Groningen! – What is it like and how do they speak Dutch?
Today I want to tell you about the language of Groningen.
For most students who are learning Dutch, the name of this city is a nightmare, with those 2 g’s (Gro-ning-en). What kind of city is Groningen?
Here is a little more information about the city.
For Dutch people living in the Randstad (North and South Holland) or elsewhere, Groningen is the first city they think of, when asked about northern cities. Also, people who aren’t from the north think it’s further away than Paris.
But actually, by train or car, it doesn’t take too long to get there.
Let’s say Dutch people aren’t really used to travelling long distances…
About the city. Groningen is definitely the biggest city in the North. It is also a university city where student life is really important. There are more than 60,000 students, of whom almost 35,000 live in the city. Many of them are international students. And students who live in Groningen also stay there at the weekend.
Besides that, Groningen is a city with a rich history which you can see in the old part of the city.
What is it like talking with people from Groningen?
Learn Gronings: What is the typical dialect from Groningen
The language people speak in Groningen is called Nedersaksisch (Lower Saxon). This is a language that is officially recognized in the Netherlands and consists of a several Germanic dialects.
Nowadays around 65% of Groningen’s population can speak and write it. Whereas at the beginning of the 20th century, Gronings was still the most important language.
Many people find Gronings very difficult.
Even Dutch people, who are not from this area have great difficulty understanding it. After Limburgs, Gronings is the furthest from Standard Dutch.
How to speak Gronings
So let’s see what the typical elements are of the Groningse language. First, a typical characteristic of Gronings is a different way of pronouncing the [–en] at the end of a word or verb, compared to Standard Dutch.
Maybe you know that words ending with [–en] are usually pronounced without the [n].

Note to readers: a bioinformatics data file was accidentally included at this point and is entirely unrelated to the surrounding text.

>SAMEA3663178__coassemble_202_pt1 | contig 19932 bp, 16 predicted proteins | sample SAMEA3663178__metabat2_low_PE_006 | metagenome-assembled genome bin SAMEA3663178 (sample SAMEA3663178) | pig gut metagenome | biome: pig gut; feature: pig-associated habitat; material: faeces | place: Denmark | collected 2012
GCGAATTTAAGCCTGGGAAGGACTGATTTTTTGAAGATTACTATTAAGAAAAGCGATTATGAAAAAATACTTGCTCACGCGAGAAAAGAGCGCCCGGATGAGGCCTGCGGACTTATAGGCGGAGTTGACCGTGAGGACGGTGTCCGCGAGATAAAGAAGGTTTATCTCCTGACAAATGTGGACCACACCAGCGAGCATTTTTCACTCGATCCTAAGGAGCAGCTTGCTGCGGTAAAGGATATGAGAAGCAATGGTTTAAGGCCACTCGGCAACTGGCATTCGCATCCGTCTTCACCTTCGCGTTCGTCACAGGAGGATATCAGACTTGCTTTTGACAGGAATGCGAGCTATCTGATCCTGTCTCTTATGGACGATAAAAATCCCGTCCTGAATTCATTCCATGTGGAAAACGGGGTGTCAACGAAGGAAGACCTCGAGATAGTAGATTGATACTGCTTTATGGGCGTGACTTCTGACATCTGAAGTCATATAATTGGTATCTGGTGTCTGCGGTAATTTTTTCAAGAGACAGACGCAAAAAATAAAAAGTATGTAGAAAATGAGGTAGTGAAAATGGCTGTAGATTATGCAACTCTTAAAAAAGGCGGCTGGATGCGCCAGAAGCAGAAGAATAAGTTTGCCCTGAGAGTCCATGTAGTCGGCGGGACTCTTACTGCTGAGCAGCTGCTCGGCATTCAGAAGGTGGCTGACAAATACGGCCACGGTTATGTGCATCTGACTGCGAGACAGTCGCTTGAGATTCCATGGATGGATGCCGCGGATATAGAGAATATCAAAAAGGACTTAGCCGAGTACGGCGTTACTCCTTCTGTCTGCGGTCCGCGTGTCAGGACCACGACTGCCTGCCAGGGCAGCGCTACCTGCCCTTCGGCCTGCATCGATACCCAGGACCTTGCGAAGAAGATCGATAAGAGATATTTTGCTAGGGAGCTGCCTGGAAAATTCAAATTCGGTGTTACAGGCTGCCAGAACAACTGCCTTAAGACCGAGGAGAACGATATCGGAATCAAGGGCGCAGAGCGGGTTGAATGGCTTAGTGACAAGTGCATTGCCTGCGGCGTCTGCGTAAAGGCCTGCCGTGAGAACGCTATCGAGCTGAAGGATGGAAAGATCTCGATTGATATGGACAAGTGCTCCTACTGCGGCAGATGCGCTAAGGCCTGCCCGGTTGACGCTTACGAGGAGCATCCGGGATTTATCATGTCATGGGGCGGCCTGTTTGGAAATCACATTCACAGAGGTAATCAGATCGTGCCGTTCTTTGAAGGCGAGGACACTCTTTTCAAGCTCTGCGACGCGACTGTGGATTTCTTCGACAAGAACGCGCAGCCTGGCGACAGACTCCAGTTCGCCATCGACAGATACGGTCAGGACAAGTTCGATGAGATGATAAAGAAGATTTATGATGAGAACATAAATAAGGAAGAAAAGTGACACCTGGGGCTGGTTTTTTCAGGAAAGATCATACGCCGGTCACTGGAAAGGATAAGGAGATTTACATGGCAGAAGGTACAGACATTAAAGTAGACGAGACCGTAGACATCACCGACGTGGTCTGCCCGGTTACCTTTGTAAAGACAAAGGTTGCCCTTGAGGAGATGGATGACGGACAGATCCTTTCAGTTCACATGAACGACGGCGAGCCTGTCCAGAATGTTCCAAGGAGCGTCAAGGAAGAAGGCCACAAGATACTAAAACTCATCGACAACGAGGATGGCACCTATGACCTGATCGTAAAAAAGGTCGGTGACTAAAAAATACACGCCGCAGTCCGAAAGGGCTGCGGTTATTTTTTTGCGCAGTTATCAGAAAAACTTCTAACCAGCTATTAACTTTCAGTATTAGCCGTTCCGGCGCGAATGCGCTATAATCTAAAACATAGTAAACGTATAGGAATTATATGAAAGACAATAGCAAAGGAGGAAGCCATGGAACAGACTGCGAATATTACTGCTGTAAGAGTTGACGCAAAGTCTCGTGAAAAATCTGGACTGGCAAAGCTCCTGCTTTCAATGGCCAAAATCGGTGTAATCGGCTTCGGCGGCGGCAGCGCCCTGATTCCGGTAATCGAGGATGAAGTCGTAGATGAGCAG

- So [lopen] is -in regular Dutch- [lope].
- But in Gronings the last ‘n’ is stressed, so you get [loop’n].
And there is also the difficult letter ‘r’.
Maybe you know that the letter ‘r’ in Dutch can be pronounced in many ways. Gronings has a rolling ‘r’, as at the beginning of a word. But to make it more complicated the ‘r’ at the end of a word is not pronounced.
Another sound that differs from Standard Dutch is the [a]. In Gronings this is pronounced more like an [o].
- So [lamp] is more like [lomp].
The [ee]-sound is more like the [ij].
- So the word [meten] (to measure) is pronounced as [mij’n].
These are just some examples of the differences. There are many more, but too many to explain here. In addition, Groningen is a “fast” language. So, the pronunciation of certain words often blends with the previous or the next word.
If you think this is too complicated, don’t worry. Everyone who speaks Gronings, speaks Dutch as well.
Trying to sound like a local, or want to impress one? Here are some words and sentences to learn.
Learn some Groningse words and sentences
This the way people from Groningen pronounce the name of their city.
In the centre of Groningen stands the Martini tower. For the inhabitants of the city, the tower is nicknamed ‘d’Olle Grieze’, Gronings for ‘Oude Grijze ‘ (the Old Grey). The tower owes its nickname to its current colour.
Man, man, man, wat n boudel
This means,’ What a hassle’. In standard Dutch, boudel is ‘gedoe’. It is one of the best-known expressions from Groningen.
Hemmen-ie veur mie ook ’n puutje?
Typical Gronings expression at the market. This means ‘Do you have a bag for me?’.
‘T kon minder’
As an answer to ‘Hoe gaat het?’, most Dutch people would say, ‘Goed’. The down to earth people from Groningen would say, ‘It could be worse’!
Bart de Pau
online Dutch teacher & founder of the Dutch Summer School & Dutch Winter School